The judge’s ruling against them — with Nabil still a fugitive — is but one entry in an unrelenting stream of bad news involving their sons.

Toronto Police Service

Toronto Police Service Rabih Alkhalil is charged in a Vancouver hit and in a shooting at a cafe patio in Toronto’s Little Italy.

These two parents of five sons came to Canada, presumably to make a better life for themselves. Now, having buried two kids before they reached the age of 20, they have two more facing the possibility of a long time in prison,” said Sgt. Lindsey Houghton of B.C.’s Combined Forces Special Enforcement Unit.

“The actions of these boys have destroyed that family.”

The family arrived in Canada from Saudi Arabia as refugees in 1990, although their roots are believed to be in Iran, and settled in Surrey, B.C. After two sons were killed in gangland violence, they moved to Ottawa and Montreal.

“They took all of their organized crime and gang connections with them,” said Houghton.

The couple’s second son had been the first to die.

In 2001, Khalil Alkhalil, 19, was shot dead in Surrey in a gunfight over a drug debt. His killer claimed self-defence and was freed. The shooter’s lawyer was beaten up in court by angry supporters of Alkhalil, and the shooter himself was later gunned down in Kelowna in a case that remains unsolved.

The fourth son, Mahmoud Alkhalil, was one of three people killed in a notorious gunfight in 2003 between gang rivals in Vancouver’s Loft Six nightclub. He made it out of the building, but was found bleeding and unconscious after crashing his car 20 blocks away. When he succumbed to his injuries at age 19, he already had a lengthy criminal record.

The youngest son, Rabih “Robby” Alkhalil, was only two when he came to Canada.

OTTAWA: Taxi driver captured on video shouting a racial slur and profanities now out of job


Screen capture/YouTube A security guard gets caught in a heated exchange with an Ottawa taxi driver.

An Ottawa taxi driver is out of a job after he was captured on video shouting a racial slur and profanities at a security guard while allegedly refusing to move his car for an ambulance.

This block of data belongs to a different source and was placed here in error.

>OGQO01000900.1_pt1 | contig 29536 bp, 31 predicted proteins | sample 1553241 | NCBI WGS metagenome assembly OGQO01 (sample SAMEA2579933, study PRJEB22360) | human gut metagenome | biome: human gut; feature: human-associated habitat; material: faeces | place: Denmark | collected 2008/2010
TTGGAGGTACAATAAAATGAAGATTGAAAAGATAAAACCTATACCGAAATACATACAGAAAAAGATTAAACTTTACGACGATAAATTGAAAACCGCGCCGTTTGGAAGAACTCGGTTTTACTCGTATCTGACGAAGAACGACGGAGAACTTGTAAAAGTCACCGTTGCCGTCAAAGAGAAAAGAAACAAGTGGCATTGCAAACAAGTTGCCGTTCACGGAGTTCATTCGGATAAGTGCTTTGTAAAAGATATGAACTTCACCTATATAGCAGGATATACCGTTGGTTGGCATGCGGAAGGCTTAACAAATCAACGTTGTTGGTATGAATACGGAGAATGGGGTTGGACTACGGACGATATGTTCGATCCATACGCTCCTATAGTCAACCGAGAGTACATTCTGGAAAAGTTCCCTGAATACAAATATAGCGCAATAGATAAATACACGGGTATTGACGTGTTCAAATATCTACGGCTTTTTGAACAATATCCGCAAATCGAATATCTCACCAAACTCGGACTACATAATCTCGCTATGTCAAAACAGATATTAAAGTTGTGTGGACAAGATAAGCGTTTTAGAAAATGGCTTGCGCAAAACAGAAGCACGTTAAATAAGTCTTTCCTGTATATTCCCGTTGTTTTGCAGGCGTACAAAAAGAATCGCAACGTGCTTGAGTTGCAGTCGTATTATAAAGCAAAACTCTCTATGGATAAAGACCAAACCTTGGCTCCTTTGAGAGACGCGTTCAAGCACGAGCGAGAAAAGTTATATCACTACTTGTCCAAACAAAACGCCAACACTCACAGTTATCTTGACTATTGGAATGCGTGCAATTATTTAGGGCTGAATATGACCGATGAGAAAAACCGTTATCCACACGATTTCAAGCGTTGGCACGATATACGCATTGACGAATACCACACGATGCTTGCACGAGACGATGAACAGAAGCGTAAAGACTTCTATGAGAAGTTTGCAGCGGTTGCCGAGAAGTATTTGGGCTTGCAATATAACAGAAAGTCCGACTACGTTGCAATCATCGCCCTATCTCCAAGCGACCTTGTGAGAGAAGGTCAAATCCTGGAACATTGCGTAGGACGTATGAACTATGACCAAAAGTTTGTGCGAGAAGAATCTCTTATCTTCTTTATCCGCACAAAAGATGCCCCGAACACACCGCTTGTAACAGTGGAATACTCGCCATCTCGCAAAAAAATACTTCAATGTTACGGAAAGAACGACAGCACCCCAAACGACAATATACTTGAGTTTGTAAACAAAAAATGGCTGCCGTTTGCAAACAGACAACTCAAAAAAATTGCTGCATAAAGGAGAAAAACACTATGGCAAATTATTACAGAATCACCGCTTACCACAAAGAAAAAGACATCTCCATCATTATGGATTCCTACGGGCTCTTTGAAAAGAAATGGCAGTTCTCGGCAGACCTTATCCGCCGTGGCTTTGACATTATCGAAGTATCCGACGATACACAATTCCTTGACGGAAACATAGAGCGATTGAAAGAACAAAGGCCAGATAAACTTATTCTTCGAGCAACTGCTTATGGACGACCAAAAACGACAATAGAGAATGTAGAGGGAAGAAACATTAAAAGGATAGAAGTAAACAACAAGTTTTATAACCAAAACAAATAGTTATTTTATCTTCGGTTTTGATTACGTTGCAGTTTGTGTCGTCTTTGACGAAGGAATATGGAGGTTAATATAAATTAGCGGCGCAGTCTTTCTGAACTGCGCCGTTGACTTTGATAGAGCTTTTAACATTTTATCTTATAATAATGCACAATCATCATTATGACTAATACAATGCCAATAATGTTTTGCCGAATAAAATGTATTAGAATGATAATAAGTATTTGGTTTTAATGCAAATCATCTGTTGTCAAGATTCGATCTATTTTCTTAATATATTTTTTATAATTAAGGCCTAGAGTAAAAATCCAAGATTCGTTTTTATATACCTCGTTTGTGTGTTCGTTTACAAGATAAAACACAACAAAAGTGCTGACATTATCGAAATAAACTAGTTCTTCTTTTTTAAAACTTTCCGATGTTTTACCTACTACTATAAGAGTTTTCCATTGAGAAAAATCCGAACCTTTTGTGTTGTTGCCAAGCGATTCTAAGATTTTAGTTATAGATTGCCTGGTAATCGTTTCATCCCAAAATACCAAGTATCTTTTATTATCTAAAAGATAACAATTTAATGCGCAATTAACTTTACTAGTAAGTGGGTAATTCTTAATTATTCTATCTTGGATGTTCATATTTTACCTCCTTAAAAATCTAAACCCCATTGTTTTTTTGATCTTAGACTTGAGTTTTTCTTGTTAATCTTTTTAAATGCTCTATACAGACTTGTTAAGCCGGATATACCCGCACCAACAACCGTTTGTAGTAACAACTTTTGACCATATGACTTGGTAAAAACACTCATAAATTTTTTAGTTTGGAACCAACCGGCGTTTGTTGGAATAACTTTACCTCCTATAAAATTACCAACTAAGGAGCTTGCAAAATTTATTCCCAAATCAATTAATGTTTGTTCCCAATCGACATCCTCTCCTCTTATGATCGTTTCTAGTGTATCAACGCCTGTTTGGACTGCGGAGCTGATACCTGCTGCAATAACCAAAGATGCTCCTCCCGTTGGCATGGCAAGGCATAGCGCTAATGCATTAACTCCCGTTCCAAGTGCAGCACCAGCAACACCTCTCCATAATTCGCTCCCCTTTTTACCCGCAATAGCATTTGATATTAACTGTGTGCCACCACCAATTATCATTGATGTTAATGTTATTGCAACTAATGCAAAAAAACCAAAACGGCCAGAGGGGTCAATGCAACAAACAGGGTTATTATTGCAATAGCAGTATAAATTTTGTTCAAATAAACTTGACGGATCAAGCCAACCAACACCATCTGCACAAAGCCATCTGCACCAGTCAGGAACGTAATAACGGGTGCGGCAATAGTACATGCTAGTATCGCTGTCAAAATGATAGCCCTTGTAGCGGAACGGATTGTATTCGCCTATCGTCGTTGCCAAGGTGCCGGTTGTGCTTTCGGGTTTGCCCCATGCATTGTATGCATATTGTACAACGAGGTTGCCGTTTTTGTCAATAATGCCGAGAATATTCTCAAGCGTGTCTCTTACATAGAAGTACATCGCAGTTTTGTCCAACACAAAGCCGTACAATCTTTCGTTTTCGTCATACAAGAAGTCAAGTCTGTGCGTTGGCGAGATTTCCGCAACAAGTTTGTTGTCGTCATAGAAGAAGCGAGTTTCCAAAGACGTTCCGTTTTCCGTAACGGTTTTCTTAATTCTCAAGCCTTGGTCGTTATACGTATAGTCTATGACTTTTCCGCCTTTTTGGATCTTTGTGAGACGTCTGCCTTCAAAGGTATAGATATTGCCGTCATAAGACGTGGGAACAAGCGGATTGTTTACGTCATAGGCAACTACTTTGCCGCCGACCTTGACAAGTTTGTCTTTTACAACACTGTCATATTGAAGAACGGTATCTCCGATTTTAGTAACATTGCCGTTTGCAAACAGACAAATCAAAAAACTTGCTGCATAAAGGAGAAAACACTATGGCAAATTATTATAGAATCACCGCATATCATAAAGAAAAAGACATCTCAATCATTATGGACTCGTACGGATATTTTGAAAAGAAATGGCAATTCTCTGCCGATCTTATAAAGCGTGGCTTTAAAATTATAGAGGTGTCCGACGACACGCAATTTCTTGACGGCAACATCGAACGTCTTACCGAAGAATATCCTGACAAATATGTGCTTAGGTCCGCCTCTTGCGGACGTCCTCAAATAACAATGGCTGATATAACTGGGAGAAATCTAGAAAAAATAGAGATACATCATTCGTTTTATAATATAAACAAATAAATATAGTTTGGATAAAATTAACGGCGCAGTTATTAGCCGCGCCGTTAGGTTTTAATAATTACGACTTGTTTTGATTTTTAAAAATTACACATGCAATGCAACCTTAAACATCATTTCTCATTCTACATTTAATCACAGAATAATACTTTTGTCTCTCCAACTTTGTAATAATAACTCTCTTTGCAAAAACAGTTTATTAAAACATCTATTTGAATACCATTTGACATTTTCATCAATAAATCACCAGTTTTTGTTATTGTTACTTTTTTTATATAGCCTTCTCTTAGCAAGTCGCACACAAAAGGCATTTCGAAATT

Video footage of the incident was uploaded to YouTube Wednesday.

Coventry Connections taxi service president Hanif Patni said Thursday afternoon the Capital Taxi driver filmed in the video declined an invitation to speak to his employer about the incident.

When asked if the driver was dismissed, Patni said, “he won’t be working with us at all.”

The City of Ottawa has also suspended the driver’s taxi license.

CABBAGETOWN: Eritrean refugee Adonay Zekarias convicted of first-degree murder in stabbing death of co-national Nighisti Semret

Guilty verdict in grisly Cabbagetown murder 2:19

Adonay Zekarias was convicted on Tuesday of first-degree murder in the stabbing death of Nighisti Semret.

Semret, 55, was found stabbed to death on a rainy morning on Oct. 23, 2012 as she walked down a Cabbagetown laneway following a night shift a nearby hotel.

She was stabbed seven times. Court heard that Semret fought her attacker, getting blood under her nails.

“Justice was served today,” Crown Attorney Mary Humphrey said.

The jury came back with a guilty verdict within four hours. The conviction comes with an automatic life sentence.

“My client and his family are very disappointed with the verdict,” said Susan Adams, Zekarias’s lawyer.

Semret had once been helping Zekarias with his English and both were Eritrean refugees.

Sentencing will commence on Friday at which time Semret’s son will make a victim impact statement.

Charged in another murder

​Some information, however, was not allowed to reach jury members before making their decision.

Zekarias, 43, has been charged in another murder, that of 28-year-old Rigat Ghirmay.

Adonay ZekariasAdonay Zekarias, seen above, has been convicted of first-degree murder in the death of Nighisti Semret. (Toronto Police Service)

Details about the other charge came out in an investigation led by police homicide Det. Gary Giroux who questioned Zekarias on Sept. 30, 2013, about 11 months after Semret’s death.

Ghirmay’s remains were found in a duffle bag in Toronto’s west end about six months after Semret was killed. Some remains are still missing.